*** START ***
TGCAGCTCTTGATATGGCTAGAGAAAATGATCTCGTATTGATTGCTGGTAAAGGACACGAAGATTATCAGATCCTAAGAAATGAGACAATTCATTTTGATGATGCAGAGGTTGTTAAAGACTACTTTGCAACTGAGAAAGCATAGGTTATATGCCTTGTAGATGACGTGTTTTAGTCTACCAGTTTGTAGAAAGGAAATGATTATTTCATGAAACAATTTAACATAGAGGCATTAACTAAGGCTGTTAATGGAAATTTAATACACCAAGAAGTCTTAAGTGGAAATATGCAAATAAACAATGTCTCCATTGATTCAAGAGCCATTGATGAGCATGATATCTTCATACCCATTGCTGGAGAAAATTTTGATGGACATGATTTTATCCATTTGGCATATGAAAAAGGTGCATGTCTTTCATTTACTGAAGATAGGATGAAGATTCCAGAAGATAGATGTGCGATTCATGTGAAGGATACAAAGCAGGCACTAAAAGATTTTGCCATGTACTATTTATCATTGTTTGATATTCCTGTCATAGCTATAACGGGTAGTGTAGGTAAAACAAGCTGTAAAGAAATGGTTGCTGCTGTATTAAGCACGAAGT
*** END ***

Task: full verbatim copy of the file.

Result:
TGCAGCTCTTGATATGGCTAGAGAAAATGATCTCGTATTGATTGCTGGTAAAGGACACGAAGATTATCAGATCCTAAGAAATGAGACAATTCATTTTGATGATGCAGAGGTTGTTAAAGACTACTTTGCAACTGAGAAAGCATAGGTTATATGCCTTGTAGATGACGTGTTTTAGTCTACCAGTTTGTAGAAAGGAAATGATTATTTCATGAAACAATTTAACATAGAGGCATTAACTAAGGCTGTTAATGGAAATTTAATACACCAAGAAGTCTTAAGTGGAAATATGCAAATAAACAATGTCTCCATTGATTCAAGAGCCATTGATGAGCATGATATCTTCATACCCATTGCTGGAGAAAATTTTGATGGACATGATTTTATCCATTTGGCATATGAAAAAGGTGCATGTCTTTCATTTACTGAAGATAGGATGAAGATTCCAGAAGATAGATGTGCGATTCATGTGAAGGATACAAAGCAGGCACTAAAAGATTTTGCCATGTACTATTTATCATTGTTTGATATTCCTGTCATAGCTATAACGGGTAGTGTAGGTAAAACAAGCTGTAAAGAAATGGTTGCTGCTGTATTAAGCACGAAGT